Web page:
In 1803, Napoleon Bonaparte, made the decision to sell land to the United States. In what came to be known as “The Louisiana Purchase,” he sold 828,000 square miles of land, west of the Mississippi, to the US government for what came out to $.22 per acre. His advisors tried to talk him out of it; but he was convinced. “Who’d ever want that land?”
20th Century Fox sold George Lucas the merchandising rights to all things Star Wars, for just $20,000. The 20th Century Fox executives were convinced that this movie series would never catch on. Lucas Films has earned more than $3 billion dollars on the merchandising.
In 1962, Deca Records told music producer Brian Epstein that four-piece bands with drums and guitars were a thing of the past. So, Brian took his clients to Parliphone, who were only too happy to sign…The Beatles.
Sometimes, our inability to see alternative possibilities…to be open to the input of others…and to be, frankly, stubborn, puts us on the path of making sketchy decisions.
I have a confession to make. I can, from time to time, be just a wee bit stubborn. Once I decide, I kind of lock into that. Lori will sometimes (ok, frequently) say to me “Todd, you are often wrong…but you are always confident!” I’ve got to admit…that’s totally true. Does anybody else here suffer from chronic stubbornness? (spouses…quit looking at each other)
For me, and for many of us, to back off from a decision we’ve made, and to change our mind, is something of a challenge. In our culture, whether we’re talking about religion, or politics, or sports…we tend to dig in our heels…we stand by our thoughts and opinions, even when they make no sense. (Packer fans, I’m lookin’ at you here!)
But in the world in which we live, we are constantly being bombarded by new experiences, new thoughts, new ideas, and by different perspectives that challenge our preconceived ideas.
As we encounter these different perspectives, it may be helpful to remember this: even Jesus changed his mind.
Our Gospel story today, the story of the Syrophoenician woman, is one of the most interesting and provocative stories in the Gospels. Jesus travels to Tyre, a northern city, a Gentile city, deep in Gentile territory. This was a little unusual. Jews and Gentiles didn’t mix. And when Jesus arrived, he asked that his presence be kept quiet.
But amazingly, word gets out that this Jewish teacher and healer had arrived. And soon there is a knock on his door, and a Syrophoenician woman, a Gentile, is standing before him.
The woman came with a request. She begged really: “Jesus, my daughter is possessed by a demon. No one has been able to cure her. Can you please help her? Can you cast it out?”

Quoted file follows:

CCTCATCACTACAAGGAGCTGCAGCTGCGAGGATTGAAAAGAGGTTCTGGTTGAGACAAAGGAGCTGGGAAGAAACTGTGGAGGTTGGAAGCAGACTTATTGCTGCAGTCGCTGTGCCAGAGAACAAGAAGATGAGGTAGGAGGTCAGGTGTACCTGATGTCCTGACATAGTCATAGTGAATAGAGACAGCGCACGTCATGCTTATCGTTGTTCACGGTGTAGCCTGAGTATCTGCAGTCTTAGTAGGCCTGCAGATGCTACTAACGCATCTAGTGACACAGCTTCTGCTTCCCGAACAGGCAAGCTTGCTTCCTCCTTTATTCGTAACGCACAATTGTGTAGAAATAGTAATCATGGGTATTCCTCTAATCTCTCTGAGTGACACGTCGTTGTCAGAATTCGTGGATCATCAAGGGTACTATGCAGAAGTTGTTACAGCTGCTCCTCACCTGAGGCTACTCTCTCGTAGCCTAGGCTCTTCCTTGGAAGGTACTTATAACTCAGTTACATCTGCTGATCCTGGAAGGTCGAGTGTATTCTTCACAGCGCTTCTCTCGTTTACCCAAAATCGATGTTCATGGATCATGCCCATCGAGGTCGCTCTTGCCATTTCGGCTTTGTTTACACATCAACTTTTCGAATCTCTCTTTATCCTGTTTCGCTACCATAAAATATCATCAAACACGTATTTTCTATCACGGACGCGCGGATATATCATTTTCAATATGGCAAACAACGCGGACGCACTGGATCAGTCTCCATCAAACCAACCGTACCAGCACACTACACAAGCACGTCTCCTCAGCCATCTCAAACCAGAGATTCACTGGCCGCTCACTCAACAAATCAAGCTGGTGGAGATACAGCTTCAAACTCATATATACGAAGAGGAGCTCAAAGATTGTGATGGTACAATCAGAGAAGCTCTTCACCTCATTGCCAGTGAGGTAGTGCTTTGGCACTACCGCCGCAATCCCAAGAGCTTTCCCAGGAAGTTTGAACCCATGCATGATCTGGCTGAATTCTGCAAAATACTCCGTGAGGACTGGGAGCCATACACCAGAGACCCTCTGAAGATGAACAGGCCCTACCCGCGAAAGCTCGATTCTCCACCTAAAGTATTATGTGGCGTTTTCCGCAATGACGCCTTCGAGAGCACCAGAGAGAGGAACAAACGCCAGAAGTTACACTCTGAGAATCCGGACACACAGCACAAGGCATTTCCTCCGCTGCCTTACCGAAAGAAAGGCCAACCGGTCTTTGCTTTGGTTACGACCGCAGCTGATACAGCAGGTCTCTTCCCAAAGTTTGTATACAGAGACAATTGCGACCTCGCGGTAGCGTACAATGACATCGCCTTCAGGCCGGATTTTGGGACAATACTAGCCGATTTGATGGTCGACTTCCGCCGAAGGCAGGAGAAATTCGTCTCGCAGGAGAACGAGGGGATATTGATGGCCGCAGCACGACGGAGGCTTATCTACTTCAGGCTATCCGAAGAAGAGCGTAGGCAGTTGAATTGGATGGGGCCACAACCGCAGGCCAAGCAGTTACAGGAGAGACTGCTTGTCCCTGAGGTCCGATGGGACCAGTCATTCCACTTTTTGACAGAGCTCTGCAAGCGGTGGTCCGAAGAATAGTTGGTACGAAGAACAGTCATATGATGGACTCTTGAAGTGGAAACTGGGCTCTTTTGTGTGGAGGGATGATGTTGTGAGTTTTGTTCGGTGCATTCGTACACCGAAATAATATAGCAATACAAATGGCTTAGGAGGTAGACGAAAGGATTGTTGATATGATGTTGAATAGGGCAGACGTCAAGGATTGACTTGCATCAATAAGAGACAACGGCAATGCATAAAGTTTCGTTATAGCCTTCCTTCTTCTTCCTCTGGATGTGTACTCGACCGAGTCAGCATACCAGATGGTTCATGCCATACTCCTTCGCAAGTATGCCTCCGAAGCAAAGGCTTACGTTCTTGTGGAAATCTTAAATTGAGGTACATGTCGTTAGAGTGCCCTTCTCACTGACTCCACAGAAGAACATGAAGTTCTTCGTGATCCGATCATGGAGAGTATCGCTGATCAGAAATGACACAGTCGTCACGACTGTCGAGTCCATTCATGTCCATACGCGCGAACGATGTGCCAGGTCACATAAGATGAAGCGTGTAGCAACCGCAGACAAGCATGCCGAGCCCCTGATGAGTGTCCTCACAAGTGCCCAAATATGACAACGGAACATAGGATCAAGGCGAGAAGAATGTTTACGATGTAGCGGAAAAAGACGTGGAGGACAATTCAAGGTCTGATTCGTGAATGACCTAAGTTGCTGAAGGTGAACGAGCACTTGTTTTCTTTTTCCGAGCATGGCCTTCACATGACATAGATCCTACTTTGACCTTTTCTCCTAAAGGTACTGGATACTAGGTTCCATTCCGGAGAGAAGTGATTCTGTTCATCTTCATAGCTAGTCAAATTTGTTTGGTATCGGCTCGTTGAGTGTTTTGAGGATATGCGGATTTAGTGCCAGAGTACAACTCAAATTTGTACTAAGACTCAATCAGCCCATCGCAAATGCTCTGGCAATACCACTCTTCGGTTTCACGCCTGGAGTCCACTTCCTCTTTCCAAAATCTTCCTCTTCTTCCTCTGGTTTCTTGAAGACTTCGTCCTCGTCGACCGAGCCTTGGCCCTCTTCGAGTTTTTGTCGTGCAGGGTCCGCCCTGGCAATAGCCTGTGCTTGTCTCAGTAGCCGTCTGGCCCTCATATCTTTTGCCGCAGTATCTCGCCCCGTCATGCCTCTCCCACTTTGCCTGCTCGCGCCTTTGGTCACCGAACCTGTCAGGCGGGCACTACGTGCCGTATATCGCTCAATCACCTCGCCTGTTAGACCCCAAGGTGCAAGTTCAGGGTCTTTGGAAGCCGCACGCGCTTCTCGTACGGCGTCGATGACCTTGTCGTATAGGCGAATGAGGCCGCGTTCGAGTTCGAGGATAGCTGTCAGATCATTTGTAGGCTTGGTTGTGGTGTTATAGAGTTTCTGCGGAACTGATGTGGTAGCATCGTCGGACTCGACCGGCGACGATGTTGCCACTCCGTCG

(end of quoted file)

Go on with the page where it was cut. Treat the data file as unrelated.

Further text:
Jesus’ answer is not what we’d expect: “No. Let the children be fed first.” By children, Jesus was referring to the children of Israel, the Jewish people. Jesus ministry was focused on these children of Israel. In fact, in Matthew’s version of this same story, Jesus says to the Gentile woman “I was sent only to the lost sheep of the house of Israel.”
No? Jesus said no? No to healing someone in need? No to a little girl?
But Jesus had a strategy. And his strategy was that he is going to help the lost sheep of the house of Israel. The Jewish people. Why? Well, way back in Genesis, God says to Abraham, “Go to this new land I’m going to show you and I’m going to make you a great nation. And through that great nation, all nations are going to be blessed.”
So, the children of Israel are meant to bless all the families of the earth. But to do that, they themselves need to be first healed and made whole. That is what Jesus is doing. That is his strategy. Focus on the healing of his own people, and out of that healing will come restoration for everybody else.
This Syrophoenician woman? She didn’t fit into Jesus’ strategy.
Jesus turns and speaks to her: “Let the children be fed first, for it is not fair to take the children’s food and throw it to the dogs.”
Now, if I ever gave a sermon titled: “Things I wish Jesus Hadn’t Said,” this would be at the top of the list. Did Jesus really just call this woman and her daughter “dogs”? Yeah, it looks like it.
This statement by Jesus is so surprising…and troubling, that scholars and theologians have been trying for years to find ways to explain it away…and to soften it…so that it doesn’t sound like an insult. They’ve argued that maybe it was a mistranslation, or maybe Jesus was just being playful.
But I don’t think so. No, it really sounds to me here like Jesus is being insulting to this Gentile woman and her daughter. He called them dogs.
If then, you were this woman, how would you respond? If your last hope for any kind of relief or healing for your daughter was Jesus, and you’d gone to him, and he said no, and then called you both “dogs,” how would you respond? Tears? Sorrow? Maybe anger? That’s what I would expect.
Instead, this woman does the unexpected. She doesn’t argue…she accepts the comparison to dogs…and then she makes a case for dogs.
She starts out by saying “Lord.” That’s pretty significant, and it has to catch Jesus’ attention. When this woman calls Jesus “Lord,” she is making a confession of her faith. This Gentile woman is saying, “I believe that you are the Lord…the Messiah…the Son of God.”